Public will be campaign veterans when polling day arrives

 IF day one of the election campaign is anything to go by, it’s going to be a long seven months until the September poll.

As many commentators lamented yesterday, the announcement by Prime Minister Julia Gillard on Wednesday has kick-started a campaign which is likely to be driven more by personality than policy.

At least Tony Abbott found time to reiterate his views on opposition to the carbon tax, saying he would be prepared to go to a double dissolution election should he be made Prime Minister and the senate refuse to rescind the legislation.

The carbon tax remains a very real difference between the two parties. 

The intense debate which occurred in the lead up to its implementation last year has been reduced to a simmer as the impact, touted by many on the Opposition side as catastrophic, has been underwhelming.  

That’s not to say the carbon tax should be disregarded as an issue - undoubtedly it remains a major distraction for business and individuals. 

More to the core of the message about the carbon tax will be cost of living expenses.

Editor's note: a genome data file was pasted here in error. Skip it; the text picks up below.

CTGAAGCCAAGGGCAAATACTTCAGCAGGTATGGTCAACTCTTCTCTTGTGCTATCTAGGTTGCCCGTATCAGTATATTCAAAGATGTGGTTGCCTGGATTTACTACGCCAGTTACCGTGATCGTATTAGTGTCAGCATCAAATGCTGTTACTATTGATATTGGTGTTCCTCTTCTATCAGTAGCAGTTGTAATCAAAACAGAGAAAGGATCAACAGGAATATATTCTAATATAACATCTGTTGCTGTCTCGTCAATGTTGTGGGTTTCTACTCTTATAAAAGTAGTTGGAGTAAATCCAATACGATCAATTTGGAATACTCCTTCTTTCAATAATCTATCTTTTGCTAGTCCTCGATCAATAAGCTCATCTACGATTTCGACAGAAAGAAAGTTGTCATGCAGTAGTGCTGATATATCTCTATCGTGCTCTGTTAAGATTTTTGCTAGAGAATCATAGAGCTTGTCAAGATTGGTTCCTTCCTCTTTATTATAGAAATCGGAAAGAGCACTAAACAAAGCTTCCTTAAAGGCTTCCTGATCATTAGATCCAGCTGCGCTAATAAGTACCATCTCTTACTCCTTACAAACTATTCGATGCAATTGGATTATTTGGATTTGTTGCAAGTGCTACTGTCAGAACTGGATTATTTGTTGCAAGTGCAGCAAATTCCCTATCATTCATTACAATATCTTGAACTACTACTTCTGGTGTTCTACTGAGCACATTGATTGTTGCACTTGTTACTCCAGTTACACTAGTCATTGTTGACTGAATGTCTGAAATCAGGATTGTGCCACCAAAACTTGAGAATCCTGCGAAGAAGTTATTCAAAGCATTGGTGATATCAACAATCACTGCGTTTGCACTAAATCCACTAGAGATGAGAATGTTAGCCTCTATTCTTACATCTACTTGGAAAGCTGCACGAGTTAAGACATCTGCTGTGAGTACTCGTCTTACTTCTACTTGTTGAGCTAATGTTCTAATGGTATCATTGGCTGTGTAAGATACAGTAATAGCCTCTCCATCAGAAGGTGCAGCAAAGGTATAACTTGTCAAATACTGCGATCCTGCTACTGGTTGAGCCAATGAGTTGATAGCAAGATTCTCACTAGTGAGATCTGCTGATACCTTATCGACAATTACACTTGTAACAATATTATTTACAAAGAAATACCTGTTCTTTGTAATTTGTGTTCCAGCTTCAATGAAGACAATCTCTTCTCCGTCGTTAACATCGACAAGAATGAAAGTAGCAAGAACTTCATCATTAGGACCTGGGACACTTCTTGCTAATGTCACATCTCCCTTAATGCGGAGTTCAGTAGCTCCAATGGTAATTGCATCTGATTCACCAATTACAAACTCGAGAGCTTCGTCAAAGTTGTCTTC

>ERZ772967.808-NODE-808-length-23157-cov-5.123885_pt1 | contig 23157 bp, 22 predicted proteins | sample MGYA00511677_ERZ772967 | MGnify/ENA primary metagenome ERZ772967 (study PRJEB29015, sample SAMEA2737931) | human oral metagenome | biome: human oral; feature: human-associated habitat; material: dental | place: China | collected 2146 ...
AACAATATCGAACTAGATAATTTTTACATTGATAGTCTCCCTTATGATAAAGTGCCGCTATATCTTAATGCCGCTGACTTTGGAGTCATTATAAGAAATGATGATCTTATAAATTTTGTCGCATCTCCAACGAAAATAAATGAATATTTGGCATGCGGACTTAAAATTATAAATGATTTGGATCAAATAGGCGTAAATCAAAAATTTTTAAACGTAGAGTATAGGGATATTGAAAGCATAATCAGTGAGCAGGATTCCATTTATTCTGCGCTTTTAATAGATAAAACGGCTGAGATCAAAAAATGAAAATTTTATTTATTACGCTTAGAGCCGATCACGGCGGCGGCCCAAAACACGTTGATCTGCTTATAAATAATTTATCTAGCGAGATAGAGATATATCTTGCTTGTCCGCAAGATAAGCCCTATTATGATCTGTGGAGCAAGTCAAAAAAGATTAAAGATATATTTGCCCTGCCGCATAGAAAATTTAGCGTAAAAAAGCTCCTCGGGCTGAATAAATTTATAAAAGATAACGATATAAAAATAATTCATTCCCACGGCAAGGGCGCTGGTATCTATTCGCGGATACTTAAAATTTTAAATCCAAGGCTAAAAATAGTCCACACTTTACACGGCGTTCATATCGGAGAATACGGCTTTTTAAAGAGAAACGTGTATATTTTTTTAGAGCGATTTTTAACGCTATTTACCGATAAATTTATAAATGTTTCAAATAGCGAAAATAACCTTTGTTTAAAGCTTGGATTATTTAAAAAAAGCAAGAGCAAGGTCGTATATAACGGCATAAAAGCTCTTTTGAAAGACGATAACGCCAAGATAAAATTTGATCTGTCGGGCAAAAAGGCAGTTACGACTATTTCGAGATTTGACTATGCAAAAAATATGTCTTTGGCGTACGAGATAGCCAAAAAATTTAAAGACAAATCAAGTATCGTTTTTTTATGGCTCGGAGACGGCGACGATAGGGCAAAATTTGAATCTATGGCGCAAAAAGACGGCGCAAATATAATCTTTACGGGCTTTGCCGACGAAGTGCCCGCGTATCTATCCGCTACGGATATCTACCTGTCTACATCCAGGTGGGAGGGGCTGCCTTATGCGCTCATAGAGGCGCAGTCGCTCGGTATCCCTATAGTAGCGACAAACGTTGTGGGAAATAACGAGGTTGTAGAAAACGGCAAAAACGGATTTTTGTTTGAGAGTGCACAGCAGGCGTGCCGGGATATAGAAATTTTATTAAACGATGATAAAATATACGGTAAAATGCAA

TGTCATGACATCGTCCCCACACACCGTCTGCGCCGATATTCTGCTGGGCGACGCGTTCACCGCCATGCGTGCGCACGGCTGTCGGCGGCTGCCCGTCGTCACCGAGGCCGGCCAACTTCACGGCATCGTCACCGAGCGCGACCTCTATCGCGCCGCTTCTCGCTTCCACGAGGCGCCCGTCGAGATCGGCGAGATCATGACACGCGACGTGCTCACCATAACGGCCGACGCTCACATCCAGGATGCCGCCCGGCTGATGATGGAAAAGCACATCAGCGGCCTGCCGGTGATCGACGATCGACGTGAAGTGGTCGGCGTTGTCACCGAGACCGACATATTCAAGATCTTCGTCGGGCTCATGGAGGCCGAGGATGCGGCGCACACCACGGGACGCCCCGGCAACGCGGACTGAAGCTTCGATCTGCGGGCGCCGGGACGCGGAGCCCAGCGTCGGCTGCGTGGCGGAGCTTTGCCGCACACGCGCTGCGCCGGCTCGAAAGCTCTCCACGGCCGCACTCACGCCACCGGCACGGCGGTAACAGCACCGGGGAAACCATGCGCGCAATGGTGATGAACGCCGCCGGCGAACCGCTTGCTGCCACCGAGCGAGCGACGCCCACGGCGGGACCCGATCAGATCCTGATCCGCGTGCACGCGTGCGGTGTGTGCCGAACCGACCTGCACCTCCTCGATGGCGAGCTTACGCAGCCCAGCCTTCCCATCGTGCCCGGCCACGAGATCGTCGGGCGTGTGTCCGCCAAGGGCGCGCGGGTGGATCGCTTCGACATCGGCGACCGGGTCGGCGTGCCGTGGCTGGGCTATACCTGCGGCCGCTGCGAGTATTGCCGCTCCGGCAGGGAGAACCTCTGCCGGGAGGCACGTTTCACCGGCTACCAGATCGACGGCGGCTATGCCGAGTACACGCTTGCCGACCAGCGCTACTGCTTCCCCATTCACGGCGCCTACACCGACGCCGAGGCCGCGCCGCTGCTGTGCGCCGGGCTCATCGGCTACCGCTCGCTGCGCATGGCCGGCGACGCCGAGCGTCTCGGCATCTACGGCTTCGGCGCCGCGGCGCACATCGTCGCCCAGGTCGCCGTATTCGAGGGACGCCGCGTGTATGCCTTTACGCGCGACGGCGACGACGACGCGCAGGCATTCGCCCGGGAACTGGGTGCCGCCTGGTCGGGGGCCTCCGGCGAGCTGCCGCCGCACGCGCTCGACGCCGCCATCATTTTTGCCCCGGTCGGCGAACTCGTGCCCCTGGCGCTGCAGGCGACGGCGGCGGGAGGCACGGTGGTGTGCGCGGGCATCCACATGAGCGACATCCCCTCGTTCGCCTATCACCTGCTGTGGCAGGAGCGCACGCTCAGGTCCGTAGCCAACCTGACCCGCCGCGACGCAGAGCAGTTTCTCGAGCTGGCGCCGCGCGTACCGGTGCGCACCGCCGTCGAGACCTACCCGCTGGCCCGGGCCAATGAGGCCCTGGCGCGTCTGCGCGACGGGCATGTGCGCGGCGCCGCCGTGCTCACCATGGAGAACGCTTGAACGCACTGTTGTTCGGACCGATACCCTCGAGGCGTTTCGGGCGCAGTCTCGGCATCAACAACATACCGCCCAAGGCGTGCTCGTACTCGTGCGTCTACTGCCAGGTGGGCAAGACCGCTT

While it was heartening to see policy on the agenda, conversation remains fixed on the political motivation for Ms Gillard to name the election date more the seven months out from polling day. 

It will ward off the tedious speculation regarding the date, which is a big tick. Yet it also creates a flux in regard to legislation.

Each and every decision made between now and election date will be judged more intently on its political outcome, rather than what is best for the public.

Running the full election cycle is one promise Julia Gillard has kept. Despite an extremely challenging parliament, where the independents have incredible power, the prime minister has implemented many policies which some said couldn’t be achieved. 

She has also been forced to renege on promises she made to the public.

Politics is as much about popularity as it is policy,  and this election will be fought by two leaders who have high disapproval ratings.

 That’s going to be a major turn-off for many given the length of the campaign.




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